Work for the Best … Pity the Rest

Do you work for a company that truly, I mean truly, values technical leadership and skills?  Do they value your abilities to communicate with non-IT staff?  Do they encourage you to get involved in the community through a bonus compensation plan that includes things as simple as attending a local user group?  No?  Then perhaps its time to Improve your outlook… Improving Enterprises, my employer since March of 2009, is just such and employer.  Improving has to be doing something right, after all we’ve just been named to the Inc. 500/5000 list, placing us at #210 in the nation, but number #10 fastest growing company in Dallas, and #18 in IT Services nationwide.  And this is our second year on that list. Now why am I telling you all of this?  Is it just to brag about how great my life at Improving is?  To rub in your face that I get to work for a company with 4 Microsoft MVPs on staff?  No, none of that… It’s because we’re hiring … and in a big way! How big?  We’ve got over 20 positions open at the current time.  Are we just looking for rock stars?  Not at all … we’ve got positions available at Consultant, Senior Consultant, and Principal Consultant available.  Consultants are generally people just out of school, or with a year or two of experience, and it goes up from there. Why should you work for us? For me, it is just this simple : I like to be challenged at work, I want to feel that my co-workers are challenging me to expand my horizons.  I’ve felt that way every day since I started at Improving. Other perks?  How about an annual company retreat to Vegas.  A bonus plan.  And an incredible work environment. CALL TO ACTION – It’s time to work for the best, and pity the rest … if you’re interested in working for an incredible organization like Improving, then drop me an email with your resume to and we’ll get you started along the process.

Why should I go to Dallas TechFest?

So I’m always pushing Dallas TechFest, and that I believe it is the best value day you can spend away from work, but you don’t have to listen to me… “There are also some big names from other technologies at TechFest as well, such asScott Davis (Grails guru extraordinaire), Ted Neward (.NET developer and consultant), Mark Piller (Midnight Coders), and Craig Walls (SpringSource) to name but a few.  Sounds excellent, right? Well, today's your lucky day. If you haven't registered yet there's still time, and there's a big discount to boot! Register now and use the discount code coldfusion to get in for only $25. That's right, a mere $25 for all this geeky goodness.” from Matt Woodward “If you are unable to attend CFUnited and you are in or are able to travel to the Dallas, TX area you should really check out Dallas TechFest.  I'll be speaking there again this year on Getting Started with Mura CMS Development.” from Steve Good “This year’s schedule features well-known and local speakers from across 6 different communities including .NET, Java, PHP, Adobe, ColdFusion, Apple and IT Pro.  Registration is normally $50, but if you use the code “dotnet” you can get a $25 discount!  Make sure you sign up today as space is filling up quickly” from Chris Koenig If you haven’t registered yet, then what are you waiting for?  Online registration is open for the another day or so, so head over to http://DallasTechFest.EventBrite.Com and use one of the discount codes above to register for only $25.  Or, register at the door, but that will cost $60.  Feel like registering ahead of time now?  I thought so.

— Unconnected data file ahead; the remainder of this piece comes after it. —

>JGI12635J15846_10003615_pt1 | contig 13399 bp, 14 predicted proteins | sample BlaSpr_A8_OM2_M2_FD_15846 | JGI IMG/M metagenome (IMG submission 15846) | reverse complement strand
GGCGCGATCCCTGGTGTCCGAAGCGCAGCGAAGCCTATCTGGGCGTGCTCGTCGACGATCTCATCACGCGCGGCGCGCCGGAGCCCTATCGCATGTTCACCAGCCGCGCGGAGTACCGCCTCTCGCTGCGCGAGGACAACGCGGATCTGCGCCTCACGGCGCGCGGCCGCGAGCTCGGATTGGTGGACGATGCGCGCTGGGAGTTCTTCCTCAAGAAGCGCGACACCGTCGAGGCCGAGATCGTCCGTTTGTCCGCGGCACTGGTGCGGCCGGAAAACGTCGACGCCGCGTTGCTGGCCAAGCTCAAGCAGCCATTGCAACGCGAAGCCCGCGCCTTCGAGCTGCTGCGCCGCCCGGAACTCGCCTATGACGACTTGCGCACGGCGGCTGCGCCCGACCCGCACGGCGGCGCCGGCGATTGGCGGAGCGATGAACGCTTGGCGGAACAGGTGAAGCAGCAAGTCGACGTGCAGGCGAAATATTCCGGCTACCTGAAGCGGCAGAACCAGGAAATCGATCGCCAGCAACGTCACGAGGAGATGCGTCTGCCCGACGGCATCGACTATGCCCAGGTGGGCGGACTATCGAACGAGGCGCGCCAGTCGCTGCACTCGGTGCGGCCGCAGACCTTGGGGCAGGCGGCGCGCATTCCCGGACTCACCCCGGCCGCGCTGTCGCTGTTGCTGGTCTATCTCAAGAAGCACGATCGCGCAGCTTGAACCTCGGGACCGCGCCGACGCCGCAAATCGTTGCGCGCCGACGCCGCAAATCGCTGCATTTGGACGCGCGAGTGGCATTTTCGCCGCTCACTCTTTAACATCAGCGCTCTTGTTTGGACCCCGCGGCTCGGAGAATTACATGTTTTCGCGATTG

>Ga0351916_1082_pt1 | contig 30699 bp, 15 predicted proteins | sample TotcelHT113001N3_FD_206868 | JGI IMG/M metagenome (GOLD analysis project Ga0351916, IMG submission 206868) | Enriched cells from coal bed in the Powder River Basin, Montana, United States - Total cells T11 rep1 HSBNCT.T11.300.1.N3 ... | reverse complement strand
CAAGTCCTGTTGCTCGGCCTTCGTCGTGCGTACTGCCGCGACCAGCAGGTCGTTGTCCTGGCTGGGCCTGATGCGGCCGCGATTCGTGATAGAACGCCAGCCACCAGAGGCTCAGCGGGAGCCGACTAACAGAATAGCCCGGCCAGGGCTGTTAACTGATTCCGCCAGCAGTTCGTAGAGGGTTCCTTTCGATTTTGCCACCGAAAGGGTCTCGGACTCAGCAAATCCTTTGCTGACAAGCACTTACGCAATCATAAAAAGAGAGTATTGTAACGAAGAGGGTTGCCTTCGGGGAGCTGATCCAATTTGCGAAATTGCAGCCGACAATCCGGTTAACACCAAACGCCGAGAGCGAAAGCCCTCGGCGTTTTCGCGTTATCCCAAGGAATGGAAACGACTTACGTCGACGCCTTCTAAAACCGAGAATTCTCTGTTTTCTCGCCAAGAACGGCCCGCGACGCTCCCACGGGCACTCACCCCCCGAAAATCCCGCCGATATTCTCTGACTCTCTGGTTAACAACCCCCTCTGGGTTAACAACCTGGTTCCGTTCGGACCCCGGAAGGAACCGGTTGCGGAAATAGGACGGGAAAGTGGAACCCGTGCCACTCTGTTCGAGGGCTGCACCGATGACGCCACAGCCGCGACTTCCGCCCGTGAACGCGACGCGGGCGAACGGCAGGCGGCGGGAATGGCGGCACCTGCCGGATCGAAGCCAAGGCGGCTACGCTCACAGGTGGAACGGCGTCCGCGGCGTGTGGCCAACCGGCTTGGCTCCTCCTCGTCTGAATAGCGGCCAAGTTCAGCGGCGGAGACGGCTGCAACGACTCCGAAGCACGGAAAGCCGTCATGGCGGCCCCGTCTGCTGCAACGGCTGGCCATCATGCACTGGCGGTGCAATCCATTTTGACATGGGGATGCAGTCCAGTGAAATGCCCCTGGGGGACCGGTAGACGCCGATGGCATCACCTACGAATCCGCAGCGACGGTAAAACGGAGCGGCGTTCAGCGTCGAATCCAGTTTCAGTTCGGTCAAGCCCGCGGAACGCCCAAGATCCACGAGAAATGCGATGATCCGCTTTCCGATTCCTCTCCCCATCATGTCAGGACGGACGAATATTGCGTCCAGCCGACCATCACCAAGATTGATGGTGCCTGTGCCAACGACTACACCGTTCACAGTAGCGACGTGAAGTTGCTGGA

Another Database Option - MongoDB

It’s been far to long since I’ve talked here about what I’m working on, so it is time to correct that.  I’ve been working with a client who has some very unique business requirements, and one of them deals with a lot of flexibility of their data storage.  As such we were looking into different types of storage, because while SQL Server is in fact a wonderful product, it is not known for its flexibility of storage. This quest led us to the door of a large number of databases in the “No SQL” arena, and eventually to MongoDB.  MongoDB is a document database, which stores what can best be described to the .NET Developer as a Dictionary<string,object>.  This structure allows for nesting of structures (where the object stored is another Dictionary) and is a very clever structure if you ask me.  But, document databases do not work like relational databases.  There are several important things you need to realize: Documents databases do not generally support the concept of JOINS.  If you retrieve data, and it refers to other data, then you need to make another call to the database to retrieve that data. This leads to the core concept of preferring to embed (in the dictionary) data rather than refer to data. Document databases do not generally support a defined structure, they do not have tables but rather “collections” which have no definition in the database.  It is perfectly valid for one entry in a collection to have a key “dateOfAccount” which is a string type, and another with that same key as a date. Document databases do not include a validation structure, any validation of the data (including structural data as noted above) must be enforced by your application. In the world of .NET there are several drivers, but the one my team, David O’Hara and Craig Neuwirt and I, decided on was MongoDB-CSharp.  They have just released version 0.9 beta 1, which moves the driver a lot closer to a familiarity level for most .NET developers.  Now we had to address on our project all of the above problems, and key to us doing so has been a component called DictionaryAdapater from the Castle Project.  But that is a topic for another blog post.